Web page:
September 12, 2008 — Some graduate students are doing their research at the corner of Technology and Academia.
On Tuesday, three graduate students — newly appointed fellows at the University of Virginia's Scholars' Lab at Alderman Library — explained to an audience of about 40 people how they will use the lab's technology to pursue their research.
The two-year-old lab caters to the research, digitization and online editing needs of faculty and students in the humanities and social sciences.
Graduate history student Jean Bauer is building a database to aid her research into the creation of the U.S. Foreign Service. Pierre Dairon of the French department is using technology to organize, track and map geographically all the versions of Evangeline, an American literary character who appears in many different media and locales. Abigail Holeman is exploring social organization in an ancient Mexican civilization by comparing ritual and cosmology with the built environment at a northern Mexico archeological site.
Bauer, who plans to build a relational database of the who, how and where of U.S. diplomacy in Europe in the late 18th century, said much of the work on her project was possible without the aid of the lab's technology, but would have taken a lot more time and effort.
"A lot of what I am doing it to make traditional scholarship much faster," she said.
As she builds her databases, she is concerned about making information available for other people to use in their own research.
"How we store information changes how we look at it," she said, adding that she is interested in how technology affects the academic process.
One way it affects academia is to bring generations together.
"We see an increasing need for faculty and graduate students to come together on intellectual grounds, with their research and teaching interests, to develop their own community," Joseph Gilbert, coordinator of the Scholars' Lab, said. "Students and faculty have taken research with vast amounts of information to new levels."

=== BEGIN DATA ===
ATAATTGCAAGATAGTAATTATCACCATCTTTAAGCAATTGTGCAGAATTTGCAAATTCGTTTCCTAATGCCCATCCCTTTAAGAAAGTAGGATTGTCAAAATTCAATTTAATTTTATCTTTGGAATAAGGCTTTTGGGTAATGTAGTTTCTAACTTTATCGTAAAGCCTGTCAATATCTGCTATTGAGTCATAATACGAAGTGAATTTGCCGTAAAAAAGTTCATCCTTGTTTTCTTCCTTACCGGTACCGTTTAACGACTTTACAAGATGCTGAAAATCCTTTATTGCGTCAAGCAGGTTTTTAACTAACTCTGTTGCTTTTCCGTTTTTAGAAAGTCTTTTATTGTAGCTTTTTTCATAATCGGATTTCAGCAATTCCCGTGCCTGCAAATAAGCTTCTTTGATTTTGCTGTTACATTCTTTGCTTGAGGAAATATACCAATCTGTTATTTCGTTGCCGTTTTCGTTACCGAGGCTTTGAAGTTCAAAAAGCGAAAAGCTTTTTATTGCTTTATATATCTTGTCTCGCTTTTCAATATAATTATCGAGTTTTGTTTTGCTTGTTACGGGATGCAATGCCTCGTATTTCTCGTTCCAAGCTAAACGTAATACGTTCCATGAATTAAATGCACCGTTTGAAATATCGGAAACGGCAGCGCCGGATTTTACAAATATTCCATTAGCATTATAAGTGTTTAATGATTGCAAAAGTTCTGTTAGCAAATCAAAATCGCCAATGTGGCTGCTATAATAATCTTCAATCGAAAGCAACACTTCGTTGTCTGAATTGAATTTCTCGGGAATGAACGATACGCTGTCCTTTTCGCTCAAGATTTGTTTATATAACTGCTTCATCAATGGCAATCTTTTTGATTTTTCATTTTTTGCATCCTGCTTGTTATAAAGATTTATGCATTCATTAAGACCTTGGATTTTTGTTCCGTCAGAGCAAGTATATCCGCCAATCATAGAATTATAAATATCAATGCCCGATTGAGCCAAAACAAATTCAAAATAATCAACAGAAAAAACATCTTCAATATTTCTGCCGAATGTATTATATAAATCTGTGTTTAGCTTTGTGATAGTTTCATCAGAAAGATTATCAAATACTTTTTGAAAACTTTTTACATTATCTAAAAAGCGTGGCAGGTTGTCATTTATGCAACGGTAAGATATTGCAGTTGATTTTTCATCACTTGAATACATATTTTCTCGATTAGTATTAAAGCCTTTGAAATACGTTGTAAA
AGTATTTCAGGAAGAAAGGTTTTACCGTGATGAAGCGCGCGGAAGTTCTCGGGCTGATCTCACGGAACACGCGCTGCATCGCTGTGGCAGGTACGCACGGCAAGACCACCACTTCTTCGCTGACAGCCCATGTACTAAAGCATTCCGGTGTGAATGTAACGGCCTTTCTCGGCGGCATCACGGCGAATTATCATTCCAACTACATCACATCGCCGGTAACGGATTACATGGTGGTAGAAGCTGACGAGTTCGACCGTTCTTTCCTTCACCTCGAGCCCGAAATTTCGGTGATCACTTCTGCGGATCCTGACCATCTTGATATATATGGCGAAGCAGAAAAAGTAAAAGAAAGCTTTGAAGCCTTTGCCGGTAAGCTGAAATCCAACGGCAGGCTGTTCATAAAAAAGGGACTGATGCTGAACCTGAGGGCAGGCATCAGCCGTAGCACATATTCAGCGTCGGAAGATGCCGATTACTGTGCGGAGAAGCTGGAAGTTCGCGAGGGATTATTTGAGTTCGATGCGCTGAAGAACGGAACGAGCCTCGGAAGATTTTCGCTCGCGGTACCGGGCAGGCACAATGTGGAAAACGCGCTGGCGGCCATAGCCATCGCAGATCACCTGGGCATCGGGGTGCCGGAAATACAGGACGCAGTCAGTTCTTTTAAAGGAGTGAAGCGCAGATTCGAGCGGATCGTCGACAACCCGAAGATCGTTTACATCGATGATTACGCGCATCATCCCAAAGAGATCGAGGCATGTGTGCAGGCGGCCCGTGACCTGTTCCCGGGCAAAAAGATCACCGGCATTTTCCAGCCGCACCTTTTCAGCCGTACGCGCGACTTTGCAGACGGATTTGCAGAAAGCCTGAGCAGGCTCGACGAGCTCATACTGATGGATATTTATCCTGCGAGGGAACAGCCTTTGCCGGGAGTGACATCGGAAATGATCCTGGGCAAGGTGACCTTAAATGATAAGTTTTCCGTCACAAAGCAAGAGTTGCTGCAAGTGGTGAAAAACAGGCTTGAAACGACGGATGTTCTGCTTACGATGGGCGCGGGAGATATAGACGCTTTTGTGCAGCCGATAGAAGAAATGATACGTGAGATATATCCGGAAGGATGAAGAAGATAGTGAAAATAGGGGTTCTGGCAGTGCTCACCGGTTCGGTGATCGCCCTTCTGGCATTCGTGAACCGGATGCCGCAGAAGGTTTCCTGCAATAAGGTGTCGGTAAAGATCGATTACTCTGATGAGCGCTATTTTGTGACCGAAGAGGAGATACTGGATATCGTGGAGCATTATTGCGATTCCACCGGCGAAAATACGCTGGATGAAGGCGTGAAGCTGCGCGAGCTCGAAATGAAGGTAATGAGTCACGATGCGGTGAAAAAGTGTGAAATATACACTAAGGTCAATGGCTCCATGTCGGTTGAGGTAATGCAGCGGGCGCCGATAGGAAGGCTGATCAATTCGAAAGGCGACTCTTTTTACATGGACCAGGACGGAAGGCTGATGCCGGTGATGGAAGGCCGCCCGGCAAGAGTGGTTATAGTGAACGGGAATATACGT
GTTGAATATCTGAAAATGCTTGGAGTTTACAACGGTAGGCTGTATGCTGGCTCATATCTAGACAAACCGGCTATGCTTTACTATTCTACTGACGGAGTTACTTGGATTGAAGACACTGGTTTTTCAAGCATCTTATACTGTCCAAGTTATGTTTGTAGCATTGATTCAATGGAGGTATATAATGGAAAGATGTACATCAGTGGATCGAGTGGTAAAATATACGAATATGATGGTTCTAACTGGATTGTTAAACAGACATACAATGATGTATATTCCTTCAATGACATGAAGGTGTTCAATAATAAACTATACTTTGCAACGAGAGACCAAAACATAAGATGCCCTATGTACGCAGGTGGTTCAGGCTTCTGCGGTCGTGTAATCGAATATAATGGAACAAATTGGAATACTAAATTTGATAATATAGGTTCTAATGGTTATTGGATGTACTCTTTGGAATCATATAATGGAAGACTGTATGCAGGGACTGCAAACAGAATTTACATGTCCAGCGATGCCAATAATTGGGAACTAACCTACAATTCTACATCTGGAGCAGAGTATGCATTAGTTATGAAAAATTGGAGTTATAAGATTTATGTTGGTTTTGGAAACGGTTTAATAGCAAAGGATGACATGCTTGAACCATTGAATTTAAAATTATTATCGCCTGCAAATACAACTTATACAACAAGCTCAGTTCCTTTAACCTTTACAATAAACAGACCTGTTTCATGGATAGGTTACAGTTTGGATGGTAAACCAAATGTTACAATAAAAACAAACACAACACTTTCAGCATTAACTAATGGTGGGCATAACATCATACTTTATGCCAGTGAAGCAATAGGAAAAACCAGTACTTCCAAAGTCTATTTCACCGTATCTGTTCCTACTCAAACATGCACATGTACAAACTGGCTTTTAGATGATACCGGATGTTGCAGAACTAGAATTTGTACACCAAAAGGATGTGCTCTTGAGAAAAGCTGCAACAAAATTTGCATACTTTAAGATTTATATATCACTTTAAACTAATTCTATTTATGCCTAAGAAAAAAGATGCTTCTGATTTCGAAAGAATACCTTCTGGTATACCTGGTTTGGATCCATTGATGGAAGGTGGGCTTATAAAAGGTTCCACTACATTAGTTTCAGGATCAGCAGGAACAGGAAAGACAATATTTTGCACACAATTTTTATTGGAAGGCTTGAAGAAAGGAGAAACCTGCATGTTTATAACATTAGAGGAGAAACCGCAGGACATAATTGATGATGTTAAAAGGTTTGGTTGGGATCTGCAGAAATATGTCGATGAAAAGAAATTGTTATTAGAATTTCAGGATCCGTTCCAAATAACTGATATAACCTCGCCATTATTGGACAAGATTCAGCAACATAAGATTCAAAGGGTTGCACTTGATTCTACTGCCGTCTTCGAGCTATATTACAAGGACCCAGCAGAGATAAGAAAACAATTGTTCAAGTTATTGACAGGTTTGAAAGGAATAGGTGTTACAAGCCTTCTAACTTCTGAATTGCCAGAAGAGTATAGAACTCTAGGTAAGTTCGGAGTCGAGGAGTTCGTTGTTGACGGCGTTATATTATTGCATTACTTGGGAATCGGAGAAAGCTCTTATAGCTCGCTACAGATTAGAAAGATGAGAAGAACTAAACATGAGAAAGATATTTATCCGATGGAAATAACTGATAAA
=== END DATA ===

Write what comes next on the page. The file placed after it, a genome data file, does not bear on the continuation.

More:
The Scholars' Lab pays $10,000 to each fellow, which Gilbert said gives them the option of not teaching while they pursue their research. Last year the lab offered 4 one-semester fellowships, but this year changed it to three yearlong awards, giving fellows time to tackle a more involved project.
A selection committee reviews the applicants' project proposals.
"They are looking for proposals that are innovative and which make sense within the discipline," Gilbert said.
On Tuesday, the fellows outlined their research and how the technology will help them, while their audience lunched on pizza and salad. Afterward, the audience and presenters mingled informally.
"It is impressive to watch them stand up and set the stage for their fellowship work," said Bethany Nowviskie, director of digital research and scholarship at the library.
Nowviskie said the fellows will be invited back to present their research findings after their year is over. Next month, two of last year's fellows will present their completed research projects.
The lab has created its own blog (scholarslab.lib.virginia.edu/) for graduate fellows in Digital Humanities, faculty and Scholars' Lab staff.